When an Employer considers hiring a new Employee, the Employer will always be concerned if the said Employee will be the right fit for the business. To help gain peace of mind, a period of Probation can be utilised to legally ‘test the waters.’ Probation can be best described as a trial period during which a new Employee’s performance can be evaluated. During this period, the Employer and the Employee are responsible for making a genuine attempt to determine the suitability of the Employee for permanent employment. Suitability relates not only to the Employee’s performance but also as to whether the Employee fits in at the workplace.

The Labour Relations Act 66 of 1995

Schedule 8 to the Labour Relations Act (hereinafter the LRA) addresses the practice of Probation. As an Employer, dismissing employees who have completed their Probation without following the guidelines contained in Schedule 8, may constitute an unfair labour practice. By using Probation as a means of hiring and firing to avoid appointing Employees permanently, you would not be utilising Probation for its intended purpose. This may have dire consequences for an Employer.

As per Section 8(1)(d) of Schedule 8 of the LRA, when making use of a Probation period, the duration should always be fully discussed before entering into such a Contract. There are no explicit mentions of the length of Probation in the LRA. The length of the Probation could differ depending on many factors and would thus differ from Employee to Employee. It is important that a fair and transparent discussion between the potential Employer and Employee must be held prior to the commencement of employment. Factors to consider would be the industry and complexities that the job would entail, the job description, the job title and also the speciality of the skill needed. For example, in the corporate environment, junior level employees are often given three-month probationary periods, yet if a hospital were looking to employ a new resident Cardiologist, a period of one year would not be unreasonable given the nature of the job.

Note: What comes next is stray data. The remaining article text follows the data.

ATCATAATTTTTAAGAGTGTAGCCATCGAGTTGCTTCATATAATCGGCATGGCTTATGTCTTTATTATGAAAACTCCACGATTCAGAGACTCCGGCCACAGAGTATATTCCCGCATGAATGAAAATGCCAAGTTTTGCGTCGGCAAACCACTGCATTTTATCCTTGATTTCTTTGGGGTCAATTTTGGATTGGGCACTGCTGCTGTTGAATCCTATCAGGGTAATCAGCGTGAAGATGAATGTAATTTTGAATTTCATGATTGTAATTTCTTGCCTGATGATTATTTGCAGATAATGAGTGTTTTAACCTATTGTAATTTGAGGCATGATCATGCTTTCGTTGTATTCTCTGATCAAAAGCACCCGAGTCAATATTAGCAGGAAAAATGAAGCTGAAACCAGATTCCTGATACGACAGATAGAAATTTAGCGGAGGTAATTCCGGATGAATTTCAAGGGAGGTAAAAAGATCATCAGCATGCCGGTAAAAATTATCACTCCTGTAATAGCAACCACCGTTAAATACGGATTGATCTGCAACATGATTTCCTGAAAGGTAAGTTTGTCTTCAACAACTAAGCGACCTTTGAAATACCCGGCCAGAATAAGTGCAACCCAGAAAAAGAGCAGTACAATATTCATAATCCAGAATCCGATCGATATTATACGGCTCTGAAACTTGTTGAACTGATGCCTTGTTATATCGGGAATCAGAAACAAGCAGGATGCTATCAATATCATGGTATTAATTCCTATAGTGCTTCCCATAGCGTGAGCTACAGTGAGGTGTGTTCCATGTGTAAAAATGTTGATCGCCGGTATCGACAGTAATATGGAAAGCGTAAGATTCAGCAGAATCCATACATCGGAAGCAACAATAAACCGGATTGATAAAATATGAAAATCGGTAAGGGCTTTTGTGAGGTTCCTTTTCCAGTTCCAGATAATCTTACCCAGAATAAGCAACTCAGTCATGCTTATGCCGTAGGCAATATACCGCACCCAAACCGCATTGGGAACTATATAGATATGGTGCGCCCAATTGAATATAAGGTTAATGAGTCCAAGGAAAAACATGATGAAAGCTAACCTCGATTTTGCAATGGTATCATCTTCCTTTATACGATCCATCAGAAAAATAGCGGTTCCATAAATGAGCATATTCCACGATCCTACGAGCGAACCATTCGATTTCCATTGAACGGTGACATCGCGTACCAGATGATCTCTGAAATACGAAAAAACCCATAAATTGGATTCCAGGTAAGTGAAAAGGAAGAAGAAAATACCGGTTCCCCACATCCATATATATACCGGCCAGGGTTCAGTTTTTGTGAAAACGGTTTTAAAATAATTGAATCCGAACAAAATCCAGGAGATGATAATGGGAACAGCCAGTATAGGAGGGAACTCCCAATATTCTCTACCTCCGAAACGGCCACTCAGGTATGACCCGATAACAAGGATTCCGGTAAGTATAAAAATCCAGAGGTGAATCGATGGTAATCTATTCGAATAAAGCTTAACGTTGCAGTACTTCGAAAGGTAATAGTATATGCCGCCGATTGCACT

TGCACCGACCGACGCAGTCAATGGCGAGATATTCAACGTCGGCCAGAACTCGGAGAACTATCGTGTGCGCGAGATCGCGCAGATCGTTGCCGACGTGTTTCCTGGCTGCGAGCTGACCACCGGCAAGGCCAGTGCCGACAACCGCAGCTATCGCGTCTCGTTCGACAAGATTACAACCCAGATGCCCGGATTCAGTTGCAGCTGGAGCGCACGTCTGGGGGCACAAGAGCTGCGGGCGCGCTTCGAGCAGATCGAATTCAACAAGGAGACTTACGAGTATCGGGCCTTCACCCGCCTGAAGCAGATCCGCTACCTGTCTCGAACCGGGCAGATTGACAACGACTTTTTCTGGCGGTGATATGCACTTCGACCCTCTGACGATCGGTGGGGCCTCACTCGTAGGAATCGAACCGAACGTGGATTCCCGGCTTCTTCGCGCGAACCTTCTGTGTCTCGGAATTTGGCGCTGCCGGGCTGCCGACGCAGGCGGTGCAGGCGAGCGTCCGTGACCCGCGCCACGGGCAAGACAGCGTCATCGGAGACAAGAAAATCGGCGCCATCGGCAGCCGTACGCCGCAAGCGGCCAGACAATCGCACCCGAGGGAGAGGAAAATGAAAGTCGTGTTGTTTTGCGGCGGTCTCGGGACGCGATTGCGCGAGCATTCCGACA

Evaluating the Employee’s performance during Probation

Section 8(1)(e) – (f) of Schedule 8 of the LRA further lays out the process to follow in terms of evaluating an Employees’ performance during Probation. The LRA at Section 8(1)(e) states that:
‘an employer should give an employee reasonable evaluation, instruction, training, guidance or counselling in order to allow the employee to render a satisfactory service.’

It would therefore not be enough for an Employer to provide a desk and a target for Employees. The Employee must be granted a reasonable opportunity to perform and to improve his/her performance by ensuring that he/she has been given adequate training and guidance.